The idea of a smartphone that magically turns into a full PC has been something of a pipedream for a while now. Motorola tried it with its Atrix laptop dock, Canonical is trying something similar with its Ubuntu Unity phone OS that can dock into a monitor. Even Microsoft is giving it a go with Windows Phone devices that can dock into a slimmed-down ARM Windows environment. The latest attempt with an Android base comes from "Maru OS," the brainchild of developer Preetam D'Souza.

Maru takes a different approach: while the phone-desktop combos above all rely on more or less a single operating system with different user interfaces for different hardware, Maru mixes standard Android on a phone and Debian Linux on the desktop. Though Maru shares storage, processing power, and connective hardware on the phone between the two operating systems, they're still separate pieces of software. The interesting bit is that unlike some other implementations of this idea, the desktop and phone environments run simultaneously on the docked phone and the monitor. A mouse and keyboard need to be paired over Bluetooth to control the desktop environment.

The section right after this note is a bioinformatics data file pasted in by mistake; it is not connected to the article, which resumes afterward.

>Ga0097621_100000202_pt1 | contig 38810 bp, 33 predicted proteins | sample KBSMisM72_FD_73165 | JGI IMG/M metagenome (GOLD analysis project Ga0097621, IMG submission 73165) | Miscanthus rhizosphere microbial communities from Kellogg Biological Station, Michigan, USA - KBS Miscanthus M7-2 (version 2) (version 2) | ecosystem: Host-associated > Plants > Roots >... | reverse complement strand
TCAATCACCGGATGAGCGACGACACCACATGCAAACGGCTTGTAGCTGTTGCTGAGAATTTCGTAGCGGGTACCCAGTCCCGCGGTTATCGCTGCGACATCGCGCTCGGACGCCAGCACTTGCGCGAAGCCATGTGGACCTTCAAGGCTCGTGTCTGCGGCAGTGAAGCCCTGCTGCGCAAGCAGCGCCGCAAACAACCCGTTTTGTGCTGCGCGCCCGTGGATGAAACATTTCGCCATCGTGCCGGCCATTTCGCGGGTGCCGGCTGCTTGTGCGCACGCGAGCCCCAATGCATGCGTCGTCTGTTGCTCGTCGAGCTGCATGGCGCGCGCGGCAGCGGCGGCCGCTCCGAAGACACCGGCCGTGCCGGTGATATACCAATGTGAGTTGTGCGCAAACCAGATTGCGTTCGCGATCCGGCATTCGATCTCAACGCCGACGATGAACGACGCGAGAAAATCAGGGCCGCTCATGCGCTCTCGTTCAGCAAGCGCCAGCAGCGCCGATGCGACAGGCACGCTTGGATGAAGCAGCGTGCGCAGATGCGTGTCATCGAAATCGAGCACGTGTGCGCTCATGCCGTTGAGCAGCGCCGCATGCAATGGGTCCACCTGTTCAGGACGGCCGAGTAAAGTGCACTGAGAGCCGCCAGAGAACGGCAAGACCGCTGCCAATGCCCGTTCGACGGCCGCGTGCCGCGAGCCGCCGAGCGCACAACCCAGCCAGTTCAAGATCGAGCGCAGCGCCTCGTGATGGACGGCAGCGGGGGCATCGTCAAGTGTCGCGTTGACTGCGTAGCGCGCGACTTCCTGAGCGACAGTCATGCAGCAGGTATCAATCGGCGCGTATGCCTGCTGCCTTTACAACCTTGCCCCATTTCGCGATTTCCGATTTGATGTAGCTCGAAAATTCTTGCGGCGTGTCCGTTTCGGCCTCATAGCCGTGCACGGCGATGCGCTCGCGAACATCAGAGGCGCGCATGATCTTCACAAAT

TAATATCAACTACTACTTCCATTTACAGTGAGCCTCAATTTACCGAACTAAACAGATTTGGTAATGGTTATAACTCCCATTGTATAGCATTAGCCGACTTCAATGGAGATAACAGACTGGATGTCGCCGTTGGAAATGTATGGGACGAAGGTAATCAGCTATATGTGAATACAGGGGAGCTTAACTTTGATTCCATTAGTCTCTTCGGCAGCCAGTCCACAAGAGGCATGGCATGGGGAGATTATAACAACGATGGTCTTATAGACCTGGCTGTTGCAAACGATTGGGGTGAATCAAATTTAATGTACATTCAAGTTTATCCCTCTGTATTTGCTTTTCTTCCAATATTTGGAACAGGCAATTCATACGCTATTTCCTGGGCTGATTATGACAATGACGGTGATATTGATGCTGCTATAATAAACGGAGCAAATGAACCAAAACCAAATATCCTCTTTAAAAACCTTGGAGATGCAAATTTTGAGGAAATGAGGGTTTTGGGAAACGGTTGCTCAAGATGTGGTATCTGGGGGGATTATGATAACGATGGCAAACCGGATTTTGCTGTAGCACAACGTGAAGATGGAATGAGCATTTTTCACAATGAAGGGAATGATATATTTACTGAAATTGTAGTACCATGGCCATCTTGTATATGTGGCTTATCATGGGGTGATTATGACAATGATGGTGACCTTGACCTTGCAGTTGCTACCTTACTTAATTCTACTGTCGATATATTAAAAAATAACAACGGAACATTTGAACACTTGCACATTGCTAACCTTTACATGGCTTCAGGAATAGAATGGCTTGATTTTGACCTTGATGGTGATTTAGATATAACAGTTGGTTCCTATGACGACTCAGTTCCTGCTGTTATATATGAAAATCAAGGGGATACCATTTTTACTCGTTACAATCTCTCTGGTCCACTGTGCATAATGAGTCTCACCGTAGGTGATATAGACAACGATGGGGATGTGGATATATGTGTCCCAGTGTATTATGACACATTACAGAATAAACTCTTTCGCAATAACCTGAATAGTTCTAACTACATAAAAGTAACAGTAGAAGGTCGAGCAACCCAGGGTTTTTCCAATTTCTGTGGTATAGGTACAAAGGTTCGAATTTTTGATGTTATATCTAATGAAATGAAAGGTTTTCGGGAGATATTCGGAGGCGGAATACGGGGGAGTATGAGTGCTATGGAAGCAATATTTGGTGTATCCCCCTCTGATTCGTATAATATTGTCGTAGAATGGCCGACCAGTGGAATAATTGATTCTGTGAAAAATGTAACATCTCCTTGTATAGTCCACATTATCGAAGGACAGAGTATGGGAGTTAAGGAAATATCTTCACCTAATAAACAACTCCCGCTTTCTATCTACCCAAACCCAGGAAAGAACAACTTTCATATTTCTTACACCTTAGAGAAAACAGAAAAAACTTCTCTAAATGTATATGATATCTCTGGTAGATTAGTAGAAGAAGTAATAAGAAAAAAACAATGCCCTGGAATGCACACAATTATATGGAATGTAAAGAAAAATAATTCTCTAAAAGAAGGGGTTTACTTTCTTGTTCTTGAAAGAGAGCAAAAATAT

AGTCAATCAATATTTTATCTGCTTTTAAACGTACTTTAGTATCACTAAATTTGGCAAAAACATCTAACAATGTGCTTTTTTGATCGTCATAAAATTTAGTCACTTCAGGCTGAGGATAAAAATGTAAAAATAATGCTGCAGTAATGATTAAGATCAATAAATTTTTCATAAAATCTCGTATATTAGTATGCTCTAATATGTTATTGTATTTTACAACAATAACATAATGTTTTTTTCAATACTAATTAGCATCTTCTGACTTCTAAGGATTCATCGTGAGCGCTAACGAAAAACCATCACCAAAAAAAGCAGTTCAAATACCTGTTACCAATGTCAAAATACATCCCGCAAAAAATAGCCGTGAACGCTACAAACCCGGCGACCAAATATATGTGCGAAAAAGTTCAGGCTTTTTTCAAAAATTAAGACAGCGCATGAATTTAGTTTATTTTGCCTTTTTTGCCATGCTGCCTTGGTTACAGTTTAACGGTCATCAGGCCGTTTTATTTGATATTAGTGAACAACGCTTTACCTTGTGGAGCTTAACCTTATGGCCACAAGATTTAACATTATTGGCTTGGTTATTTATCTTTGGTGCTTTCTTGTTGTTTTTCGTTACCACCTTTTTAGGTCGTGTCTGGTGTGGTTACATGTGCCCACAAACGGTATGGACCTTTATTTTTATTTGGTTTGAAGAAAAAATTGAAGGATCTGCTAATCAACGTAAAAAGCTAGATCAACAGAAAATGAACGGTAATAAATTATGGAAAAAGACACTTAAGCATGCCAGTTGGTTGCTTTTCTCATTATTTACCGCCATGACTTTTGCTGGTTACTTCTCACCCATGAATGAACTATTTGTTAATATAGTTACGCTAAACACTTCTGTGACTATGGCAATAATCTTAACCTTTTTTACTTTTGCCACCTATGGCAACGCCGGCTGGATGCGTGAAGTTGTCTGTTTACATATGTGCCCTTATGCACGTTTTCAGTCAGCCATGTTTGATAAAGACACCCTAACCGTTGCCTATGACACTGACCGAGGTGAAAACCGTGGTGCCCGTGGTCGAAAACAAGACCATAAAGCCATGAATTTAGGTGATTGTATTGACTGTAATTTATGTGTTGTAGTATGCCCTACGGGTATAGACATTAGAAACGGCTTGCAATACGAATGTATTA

There are a few drawbacks. Though both the Android and Debian components are "pure" without any unnecessary additions, the Android build is Lollipop, now two full releases behind AOSP. Without a hardware dock it's hard to add desktop-class components, like an external hard drive or a hard Ethernet line. But the biggest barrier to users at the moment is that only one Android device is currently supported: the long-in-the-tooth Nexus 5. Hey, you might as well give it a try, since it's not going to get an official build of Android Nougat.

But all these problems can be fixed. Android is open source, Debian is open source, and Maru OS is (wait for it) also open source. Preetam first announced his Maru project back in February, but the code is now up on Github. He's asking for new contributors and hoping to spur excitement with the idea of a community-created alternative to the combination devices listed above, with new devices support being a particular priority. We'll be following their progress with interest.